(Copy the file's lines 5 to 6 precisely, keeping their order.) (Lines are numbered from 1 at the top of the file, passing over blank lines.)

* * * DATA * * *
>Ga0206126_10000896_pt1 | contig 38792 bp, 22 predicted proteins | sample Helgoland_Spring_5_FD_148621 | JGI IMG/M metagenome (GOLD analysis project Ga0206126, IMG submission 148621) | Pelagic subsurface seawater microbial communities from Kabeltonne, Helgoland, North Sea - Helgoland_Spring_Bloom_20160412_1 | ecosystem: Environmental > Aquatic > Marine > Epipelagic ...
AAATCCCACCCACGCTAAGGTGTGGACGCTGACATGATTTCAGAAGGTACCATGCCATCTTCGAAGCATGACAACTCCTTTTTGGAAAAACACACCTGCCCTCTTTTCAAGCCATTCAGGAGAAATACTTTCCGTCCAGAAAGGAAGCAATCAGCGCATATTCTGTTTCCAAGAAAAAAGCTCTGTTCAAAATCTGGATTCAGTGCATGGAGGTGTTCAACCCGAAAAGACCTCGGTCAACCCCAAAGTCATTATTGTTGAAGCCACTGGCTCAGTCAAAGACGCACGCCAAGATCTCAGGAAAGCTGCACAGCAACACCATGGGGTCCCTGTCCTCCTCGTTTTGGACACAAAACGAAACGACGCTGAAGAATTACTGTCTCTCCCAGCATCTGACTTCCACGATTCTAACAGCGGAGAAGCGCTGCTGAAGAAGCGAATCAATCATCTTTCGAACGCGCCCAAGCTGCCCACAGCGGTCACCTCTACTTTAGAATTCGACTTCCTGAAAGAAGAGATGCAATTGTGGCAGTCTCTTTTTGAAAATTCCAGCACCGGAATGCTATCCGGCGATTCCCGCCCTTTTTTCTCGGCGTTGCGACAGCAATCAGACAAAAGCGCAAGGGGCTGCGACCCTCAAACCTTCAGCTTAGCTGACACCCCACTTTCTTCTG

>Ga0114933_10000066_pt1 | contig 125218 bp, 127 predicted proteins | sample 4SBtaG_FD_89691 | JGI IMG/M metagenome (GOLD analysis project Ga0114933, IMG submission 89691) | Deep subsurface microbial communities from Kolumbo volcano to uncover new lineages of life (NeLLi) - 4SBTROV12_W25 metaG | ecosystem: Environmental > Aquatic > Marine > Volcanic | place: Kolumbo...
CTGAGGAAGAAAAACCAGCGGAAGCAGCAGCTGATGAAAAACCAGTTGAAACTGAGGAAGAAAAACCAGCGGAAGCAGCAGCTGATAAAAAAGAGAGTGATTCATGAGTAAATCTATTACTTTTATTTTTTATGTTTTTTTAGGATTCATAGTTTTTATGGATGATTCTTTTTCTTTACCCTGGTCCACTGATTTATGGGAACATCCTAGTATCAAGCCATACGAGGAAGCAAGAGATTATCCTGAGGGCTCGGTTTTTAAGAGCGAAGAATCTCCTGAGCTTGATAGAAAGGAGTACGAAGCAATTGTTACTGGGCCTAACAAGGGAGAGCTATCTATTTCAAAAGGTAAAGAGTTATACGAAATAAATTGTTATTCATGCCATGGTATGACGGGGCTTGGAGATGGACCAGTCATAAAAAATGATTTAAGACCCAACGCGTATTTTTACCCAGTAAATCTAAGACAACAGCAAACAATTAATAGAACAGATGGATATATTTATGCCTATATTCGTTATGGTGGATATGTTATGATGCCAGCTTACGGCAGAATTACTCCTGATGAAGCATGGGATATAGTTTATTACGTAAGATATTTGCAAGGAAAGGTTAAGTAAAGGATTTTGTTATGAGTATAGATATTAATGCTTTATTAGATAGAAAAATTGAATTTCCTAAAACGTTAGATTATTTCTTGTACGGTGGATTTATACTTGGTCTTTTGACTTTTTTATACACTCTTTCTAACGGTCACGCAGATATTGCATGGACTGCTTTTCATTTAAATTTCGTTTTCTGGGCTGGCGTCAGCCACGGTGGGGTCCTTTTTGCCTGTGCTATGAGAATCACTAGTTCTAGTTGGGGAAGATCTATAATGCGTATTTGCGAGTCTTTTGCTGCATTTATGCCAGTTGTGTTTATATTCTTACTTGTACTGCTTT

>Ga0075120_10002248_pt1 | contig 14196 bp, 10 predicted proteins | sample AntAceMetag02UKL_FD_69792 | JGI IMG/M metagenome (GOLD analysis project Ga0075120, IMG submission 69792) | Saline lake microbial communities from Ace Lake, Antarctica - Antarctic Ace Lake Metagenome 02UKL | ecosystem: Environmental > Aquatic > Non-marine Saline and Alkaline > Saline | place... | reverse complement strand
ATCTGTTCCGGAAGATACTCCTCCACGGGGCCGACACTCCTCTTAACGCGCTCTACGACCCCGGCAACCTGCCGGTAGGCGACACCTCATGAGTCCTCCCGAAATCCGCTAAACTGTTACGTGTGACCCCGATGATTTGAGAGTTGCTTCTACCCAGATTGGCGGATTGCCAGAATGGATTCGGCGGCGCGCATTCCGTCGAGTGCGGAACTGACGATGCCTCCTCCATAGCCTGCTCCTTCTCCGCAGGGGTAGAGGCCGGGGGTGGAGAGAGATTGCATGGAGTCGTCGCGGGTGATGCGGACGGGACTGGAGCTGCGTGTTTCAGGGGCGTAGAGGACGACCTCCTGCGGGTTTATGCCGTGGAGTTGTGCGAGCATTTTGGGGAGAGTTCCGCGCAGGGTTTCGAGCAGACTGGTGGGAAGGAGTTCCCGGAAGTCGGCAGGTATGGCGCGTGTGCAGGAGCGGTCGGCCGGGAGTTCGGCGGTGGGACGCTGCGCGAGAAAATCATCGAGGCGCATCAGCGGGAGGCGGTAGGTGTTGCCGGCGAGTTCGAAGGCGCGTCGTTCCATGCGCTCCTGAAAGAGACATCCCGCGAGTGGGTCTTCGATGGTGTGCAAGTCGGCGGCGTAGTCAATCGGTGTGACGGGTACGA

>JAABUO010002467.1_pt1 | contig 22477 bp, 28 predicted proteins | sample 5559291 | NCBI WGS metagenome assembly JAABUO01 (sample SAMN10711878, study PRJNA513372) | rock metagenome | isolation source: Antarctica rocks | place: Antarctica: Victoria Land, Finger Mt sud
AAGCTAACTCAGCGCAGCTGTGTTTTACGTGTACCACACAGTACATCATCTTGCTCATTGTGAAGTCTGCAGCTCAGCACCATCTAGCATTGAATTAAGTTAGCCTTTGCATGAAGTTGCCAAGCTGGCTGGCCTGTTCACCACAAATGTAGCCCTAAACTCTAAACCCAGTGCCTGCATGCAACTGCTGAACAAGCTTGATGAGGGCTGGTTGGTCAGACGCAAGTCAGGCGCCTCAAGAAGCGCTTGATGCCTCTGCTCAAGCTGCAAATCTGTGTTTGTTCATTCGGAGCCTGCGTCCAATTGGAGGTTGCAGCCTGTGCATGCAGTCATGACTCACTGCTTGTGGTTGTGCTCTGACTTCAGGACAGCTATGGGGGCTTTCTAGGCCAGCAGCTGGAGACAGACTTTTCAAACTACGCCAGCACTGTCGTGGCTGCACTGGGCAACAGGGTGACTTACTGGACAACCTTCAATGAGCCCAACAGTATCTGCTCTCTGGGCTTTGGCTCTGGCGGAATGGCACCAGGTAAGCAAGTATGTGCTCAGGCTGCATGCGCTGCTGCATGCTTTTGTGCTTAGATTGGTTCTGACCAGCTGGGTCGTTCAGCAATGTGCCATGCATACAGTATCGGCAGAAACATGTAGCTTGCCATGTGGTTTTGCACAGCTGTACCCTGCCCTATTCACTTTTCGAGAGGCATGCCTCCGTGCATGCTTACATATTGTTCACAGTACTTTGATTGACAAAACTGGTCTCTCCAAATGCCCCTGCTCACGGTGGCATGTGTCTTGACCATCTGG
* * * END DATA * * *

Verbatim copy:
>Ga0075120_10002248_pt1 | contig 14196 bp, 10 predicted proteins | sample AntAceMetag02UKL_FD_69792 | JGI IMG/M metagenome (GOLD analysis project Ga0075120, IMG submission 69792) | Saline lake microbial communities from Ace Lake, Antarctica - Antarctic Ace Lake Metagenome 02UKL | ecosystem: Environmental > Aquatic > Non-marine Saline and Alkaline > Saline | place... | reverse complement strand
ATCTGTTCCGGAAGATACTCCTCCACGGGGCCGACACTCCTCTTAACGCGCTCTACGACCCCGGCAACCTGCCGGTAGGCGACACCTCATGAGTCCTCCCGAAATCCGCTAAACTGTTACGTGTGACCCCGATGATTTGAGAGTTGCTTCTACCCAGATTGGCGGATTGCCAGAATGGATTCGGCGGCGCGCATTCCGTCGAGTGCGGAACTGACGATGCCTCCTCCATAGCCTGCTCCTTCTCCGCAGGGGTAGAGGCCGGGGGTGGAGAGAGATTGCATGGAGTCGTCGCGGGTGATGCGGACGGGACTGGAGCTGCGTGTTTCAGGGGCGTAGAGGACGACCTCCTGCGGGTTTATGCCGTGGAGTTGTGCGAGCATTTTGGGGAGAGTTCCGCGCAGGGTTTCGAGCAGACTGGTGGGAAGGAGTTCCCGGAAGTCGGCAGGTATGGCGCGTGTGCAGGAGCGGTCGGCCGGGAGTTCGGCGGTGGGACGCTGCGCGAGAAAATCATCGAGGCGCATCAGCGGGAGGCGGTAGGTGTTGCCGGCGAGTTCGAAGGCGCGTCGTTCCATGCGCTCCTGAAAGAGACATCCCGCGAGTGGGTCTTCGATGGTGTGCAAGTCGGCGGCGTAGTCAATCGGTGTGACGGGTACGA